What was the most challenging part of your work?
MA: At the beginning of the project in 2010, the MetaHIT catalog was one of the biggest generated biological data sets, and no existing tools were able to handle it. So we needed to design a scalable clustering method that would be able to efficiently cluster millions of different types of microorganisms – such as bacteria, archaea and viruses – at the same time. Additionally, since the majority of the microorganisms are unknown, our method could not rely on existing reference genomes to infer the clusters.
HBN: I think the most challenging aspect of this study was to put this into words. There is so much information in this study and many exciting details that we had to leave out. The main bioinformatic analysis in this study was done in a very short time.
What was the main finding?
MA: First of all, we reconstructed more than 200 genomes of bacteria, and more than 800 phages with a quality comparable to that of the isolated cultured microbes sequencing. As a result, we almost doubled the number of different species from the intestinal tract available in public databases. Secondly, we drew a dependencies map between microorganisms and their hosts. For example, we illustrated relationships between phages and their host bacteria. This allowed discovery of functions that improved the persistence of some microorganisms in their ecosystem.
HBN: The main finding is how powerful the co-abundance principle is in identifying biologically meaningful genetic entities in a complex community. But the affiliations by dependency associations are also very important. I also think the conditional persistence probability is very important and it shows how critical a small set of genes or a phage can be for the persistence of microorganisms in the gut.
What are the limitations?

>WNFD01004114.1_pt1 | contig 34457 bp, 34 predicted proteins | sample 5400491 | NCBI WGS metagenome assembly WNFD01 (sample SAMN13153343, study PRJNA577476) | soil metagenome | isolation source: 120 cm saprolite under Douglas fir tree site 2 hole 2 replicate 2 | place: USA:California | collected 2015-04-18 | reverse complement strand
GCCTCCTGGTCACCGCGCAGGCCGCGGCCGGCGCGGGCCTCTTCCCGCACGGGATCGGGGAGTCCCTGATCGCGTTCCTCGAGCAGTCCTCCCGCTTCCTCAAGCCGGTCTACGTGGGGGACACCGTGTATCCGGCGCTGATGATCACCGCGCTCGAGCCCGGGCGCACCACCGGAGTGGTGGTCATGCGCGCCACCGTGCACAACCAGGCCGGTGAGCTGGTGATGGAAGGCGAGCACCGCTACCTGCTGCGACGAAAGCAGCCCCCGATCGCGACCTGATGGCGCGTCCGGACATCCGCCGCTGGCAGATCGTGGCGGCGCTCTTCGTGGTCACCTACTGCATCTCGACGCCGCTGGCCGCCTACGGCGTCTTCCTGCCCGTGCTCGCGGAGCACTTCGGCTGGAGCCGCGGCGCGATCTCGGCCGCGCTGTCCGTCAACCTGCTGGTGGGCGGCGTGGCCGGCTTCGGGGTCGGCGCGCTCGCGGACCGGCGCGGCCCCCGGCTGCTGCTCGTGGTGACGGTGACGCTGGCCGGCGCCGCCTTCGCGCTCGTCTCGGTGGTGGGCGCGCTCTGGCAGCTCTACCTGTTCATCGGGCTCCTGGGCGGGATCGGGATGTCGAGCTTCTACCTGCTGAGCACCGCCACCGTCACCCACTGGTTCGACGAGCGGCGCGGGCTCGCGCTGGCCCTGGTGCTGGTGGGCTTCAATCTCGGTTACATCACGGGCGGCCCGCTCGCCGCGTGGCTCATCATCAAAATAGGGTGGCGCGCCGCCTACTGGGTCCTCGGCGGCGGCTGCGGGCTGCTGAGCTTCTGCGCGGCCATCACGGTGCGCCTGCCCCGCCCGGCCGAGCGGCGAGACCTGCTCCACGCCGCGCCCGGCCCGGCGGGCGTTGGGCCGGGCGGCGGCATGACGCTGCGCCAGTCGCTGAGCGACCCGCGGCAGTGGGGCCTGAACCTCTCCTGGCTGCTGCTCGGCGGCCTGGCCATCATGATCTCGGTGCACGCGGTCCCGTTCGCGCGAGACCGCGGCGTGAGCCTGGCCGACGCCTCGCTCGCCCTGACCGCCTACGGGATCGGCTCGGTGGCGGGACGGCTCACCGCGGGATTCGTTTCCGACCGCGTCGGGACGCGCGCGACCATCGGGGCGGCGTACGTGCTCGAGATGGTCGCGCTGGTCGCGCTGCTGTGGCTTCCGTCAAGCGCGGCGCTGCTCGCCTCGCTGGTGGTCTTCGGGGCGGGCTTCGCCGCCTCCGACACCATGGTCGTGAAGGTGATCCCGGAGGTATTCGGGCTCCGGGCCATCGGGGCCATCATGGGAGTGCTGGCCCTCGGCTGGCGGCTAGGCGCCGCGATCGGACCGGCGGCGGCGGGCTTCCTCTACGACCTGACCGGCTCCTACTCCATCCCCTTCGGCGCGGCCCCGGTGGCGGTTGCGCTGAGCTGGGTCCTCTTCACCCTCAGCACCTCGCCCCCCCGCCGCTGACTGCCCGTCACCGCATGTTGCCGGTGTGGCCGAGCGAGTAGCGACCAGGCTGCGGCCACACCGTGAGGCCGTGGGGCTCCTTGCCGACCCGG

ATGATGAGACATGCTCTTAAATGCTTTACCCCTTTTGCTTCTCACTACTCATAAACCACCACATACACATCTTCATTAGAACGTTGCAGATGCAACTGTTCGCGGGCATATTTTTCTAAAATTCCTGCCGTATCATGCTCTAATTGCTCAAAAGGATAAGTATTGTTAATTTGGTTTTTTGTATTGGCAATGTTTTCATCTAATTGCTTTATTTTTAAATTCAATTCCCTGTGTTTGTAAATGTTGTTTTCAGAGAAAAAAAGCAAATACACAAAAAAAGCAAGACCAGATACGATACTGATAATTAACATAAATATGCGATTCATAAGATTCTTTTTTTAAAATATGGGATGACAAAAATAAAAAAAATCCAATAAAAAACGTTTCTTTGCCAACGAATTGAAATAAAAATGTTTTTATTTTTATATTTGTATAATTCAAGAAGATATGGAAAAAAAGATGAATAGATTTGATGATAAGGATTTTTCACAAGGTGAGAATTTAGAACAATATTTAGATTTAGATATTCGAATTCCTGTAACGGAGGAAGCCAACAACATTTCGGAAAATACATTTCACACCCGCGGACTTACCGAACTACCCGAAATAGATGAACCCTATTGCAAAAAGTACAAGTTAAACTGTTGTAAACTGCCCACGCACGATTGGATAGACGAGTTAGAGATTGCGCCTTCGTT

HBN: I think the main limitation for the methodology is the number of samples that it requires to identify rare species and dependency associations. This is still beyond many studies outside the microbiome field. And then of course the challenge to interpreting all of this information. There is still a long way from identifying the species and phages to understanding their role.
MA: The method we developed relies on high throughput whole shotgun sequencing of multiple samples, which is still a costly procedure. However, we expect that this will be no longer an issue in the coming years since the sequencing price is continuously decreasing. Also, some of the clusters may represent chimeric genomes. Because of that, we defined multiple metrics to detect them, but more effort can be done to minimize this problem.
How could your study help clinicians in the future?
MA: Some microorganisms are hard to culture, so inferring their genomes gives a unique opportunity to predict their beneficial or pathogenic roles in human health. Additionally, a dependencies map could help to isolate and culture new organisms involved in human health, and propose new types of probiotics.
HBN: This is fundamental or basic research and so the future will show its clinical relevance. I think it will be very important for clinical research – not only have we discovered potential clinically important microorganisms, but we have also made the profiling of known species much more accurate. It is also possible that the relationship between phages and their hosting microorganisms may guide future phage therapy.
Source: Bjørn Nielsen, Almeida et al. MetaHIT consortium. Identification and assembly of genomes and genetic elements in complex metagenomic samples without using reference genomes. Nature Biotechnology 2014.
Published by K. Campbell, with files from J. Tap.